In the 1960s, the Hudson Institute, a conservative US think tank, came up with the ‘Great Lakes’ project, an ambitious bid to develop the entire Amazon region. The idea was to create seven lakes all linked together by canals. As noted by Caubet, the project was designed to enable “the navigation of vessels weighing up to 20,000 tonnes, to facilitate the export of the resources to be exploited in the region. The project was widely publicised. Several meetings on the matter were held in Brazil and attended by various ministerial-level representatives. The scale of the project, its serious shortcomings and the threat it posed to Brazil’s sovereignty soon gave rise to strong opposition,” writes Caubet. The Hudson Institute’s project thus also ran aground.

A desire to possess or to protect?

It became increasingly clear, over time, that the involvement of foreign powers represented an obstacle to the development of a global project, particularly for Brazil, the country on whose sovereign land most of the primary forest lies. In the decade that followed, another plan was therefore launched, this time by eight countries from the region: Bolivia, Brazil, Colombia, Ecuador, Guyana, Peru, Suriname and Venezuela. On 3 July 1978, they signed the Amazon Cooperation Treaty (ACT) or ‘Amazon Pact’ in the Brazilian capital of Brasilia. This multilateral instrument for Pan-Amazonian cooperation was aimed at “preserving the ecological balance of a particularly vulnerable region”, but also, and above all, to assert the sovereignty of the signatory states over the riches it contains and to protect it from the covetous ambitions of foreign powers.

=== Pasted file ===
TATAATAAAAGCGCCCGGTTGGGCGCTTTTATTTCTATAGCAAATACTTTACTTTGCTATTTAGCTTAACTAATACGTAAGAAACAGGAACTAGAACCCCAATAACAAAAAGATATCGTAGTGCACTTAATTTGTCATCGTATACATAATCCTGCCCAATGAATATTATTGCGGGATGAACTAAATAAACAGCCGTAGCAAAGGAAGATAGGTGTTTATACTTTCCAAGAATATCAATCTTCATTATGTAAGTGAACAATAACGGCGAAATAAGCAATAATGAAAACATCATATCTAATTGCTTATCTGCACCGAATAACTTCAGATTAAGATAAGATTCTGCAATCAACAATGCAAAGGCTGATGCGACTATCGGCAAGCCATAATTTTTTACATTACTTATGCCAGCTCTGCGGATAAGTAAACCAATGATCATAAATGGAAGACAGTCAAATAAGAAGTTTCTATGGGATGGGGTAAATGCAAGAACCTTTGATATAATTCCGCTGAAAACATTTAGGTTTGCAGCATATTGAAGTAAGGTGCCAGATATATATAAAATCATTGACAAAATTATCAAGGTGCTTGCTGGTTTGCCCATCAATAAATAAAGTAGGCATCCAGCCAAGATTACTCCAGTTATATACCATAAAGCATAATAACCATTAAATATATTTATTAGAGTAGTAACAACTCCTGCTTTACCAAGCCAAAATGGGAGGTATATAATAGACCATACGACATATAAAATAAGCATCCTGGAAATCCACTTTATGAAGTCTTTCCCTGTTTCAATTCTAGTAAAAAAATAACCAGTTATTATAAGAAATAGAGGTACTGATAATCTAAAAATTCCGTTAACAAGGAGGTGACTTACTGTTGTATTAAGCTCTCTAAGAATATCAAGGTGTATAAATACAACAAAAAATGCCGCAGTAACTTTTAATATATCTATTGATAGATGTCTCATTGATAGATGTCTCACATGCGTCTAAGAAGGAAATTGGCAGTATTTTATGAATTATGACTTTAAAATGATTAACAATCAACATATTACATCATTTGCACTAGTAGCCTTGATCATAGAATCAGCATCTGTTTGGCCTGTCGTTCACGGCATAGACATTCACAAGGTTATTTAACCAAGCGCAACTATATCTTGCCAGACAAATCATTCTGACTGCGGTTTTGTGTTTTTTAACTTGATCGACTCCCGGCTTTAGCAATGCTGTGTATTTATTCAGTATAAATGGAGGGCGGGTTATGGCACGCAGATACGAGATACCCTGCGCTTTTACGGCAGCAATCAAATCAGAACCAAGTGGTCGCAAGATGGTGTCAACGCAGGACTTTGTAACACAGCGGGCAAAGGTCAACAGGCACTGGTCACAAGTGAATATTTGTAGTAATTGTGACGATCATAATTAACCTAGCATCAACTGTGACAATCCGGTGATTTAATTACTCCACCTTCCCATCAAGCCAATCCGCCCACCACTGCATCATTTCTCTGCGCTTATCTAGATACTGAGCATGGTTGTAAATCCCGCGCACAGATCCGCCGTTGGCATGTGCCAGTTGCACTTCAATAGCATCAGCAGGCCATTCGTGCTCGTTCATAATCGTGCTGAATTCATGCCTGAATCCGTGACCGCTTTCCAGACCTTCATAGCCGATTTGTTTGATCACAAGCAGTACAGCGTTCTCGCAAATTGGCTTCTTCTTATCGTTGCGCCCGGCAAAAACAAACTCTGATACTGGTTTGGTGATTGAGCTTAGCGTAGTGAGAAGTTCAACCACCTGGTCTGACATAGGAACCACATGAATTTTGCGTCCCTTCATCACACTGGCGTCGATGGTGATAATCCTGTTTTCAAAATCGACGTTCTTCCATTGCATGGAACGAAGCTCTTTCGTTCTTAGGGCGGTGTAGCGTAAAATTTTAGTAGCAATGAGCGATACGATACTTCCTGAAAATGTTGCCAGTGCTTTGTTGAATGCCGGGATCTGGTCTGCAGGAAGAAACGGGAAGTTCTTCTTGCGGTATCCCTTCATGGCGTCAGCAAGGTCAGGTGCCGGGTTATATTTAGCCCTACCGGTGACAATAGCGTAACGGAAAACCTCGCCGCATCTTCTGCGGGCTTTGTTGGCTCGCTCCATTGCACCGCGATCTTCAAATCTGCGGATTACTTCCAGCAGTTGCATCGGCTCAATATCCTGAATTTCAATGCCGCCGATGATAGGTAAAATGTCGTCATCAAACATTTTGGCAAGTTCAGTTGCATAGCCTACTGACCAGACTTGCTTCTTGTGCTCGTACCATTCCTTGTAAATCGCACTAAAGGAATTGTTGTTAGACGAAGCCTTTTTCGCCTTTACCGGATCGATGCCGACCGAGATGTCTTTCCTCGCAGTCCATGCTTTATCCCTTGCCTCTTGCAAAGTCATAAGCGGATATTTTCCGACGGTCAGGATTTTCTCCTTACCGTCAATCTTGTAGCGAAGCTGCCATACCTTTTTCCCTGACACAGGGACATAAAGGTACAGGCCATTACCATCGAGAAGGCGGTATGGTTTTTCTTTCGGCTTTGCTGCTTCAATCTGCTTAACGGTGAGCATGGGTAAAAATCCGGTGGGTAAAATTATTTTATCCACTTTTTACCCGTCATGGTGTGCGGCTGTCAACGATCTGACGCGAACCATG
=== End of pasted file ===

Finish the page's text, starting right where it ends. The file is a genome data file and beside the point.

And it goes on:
In the 1980s, the debate was once again rekindled after concerns were raised about the consequences of deforestation and worldwide campaigns were waged by indigenous peoples to defend their ecosystem from the threat of economic plundering. In 1989, US politician and environmentalist Al Gore said: “Contrary to what Brazilians think, the Amazon is not their property, it belongs to all of us.” That same year, the president of France, François Mitterrand, insisted: “Brazil must accept relative sovereignty over the Amazon.”

In 1990, German ecologists (pioneers at the time of environmental awareness in the world) argued that the Amazon, as the forest reserve of humanity, should be “untouchable”.

According to the World Council of Churches, meeting in Geneva in 1992: “The Amazon is the heritage of humanity, and the fact that this vast territory belongs to Brazil, Venezuela, Colombia, Peru and Ecuador is just a matter of circumstance.” Also in 1992, former Soviet leader Mikhail Gorbachev expressed the view that “Brazil should delegate part of its rights over the Amazon to the relevant international bodies”.

In the year 2000, Cristovam Buarque, a Brazilian economist and politician within the Workers’ Party (PT) at the time, responded to the claims to the Amazon with these thoughts: “Before we internationalise the Amazon, I would like to see the internationalisation of all the world’s great museums. The Louvre should not belong merely to France…we cannot let this cultural heritage, like the natural heritage of the Amazon, be manipulated and destroyed at the whim of an owner or a country.” He developed this argument in an article published in the Brazilian daily O Globo, translated into several languages, saying that if we internationalise the Amazon, we should also internationalise all the world’s oil reserves.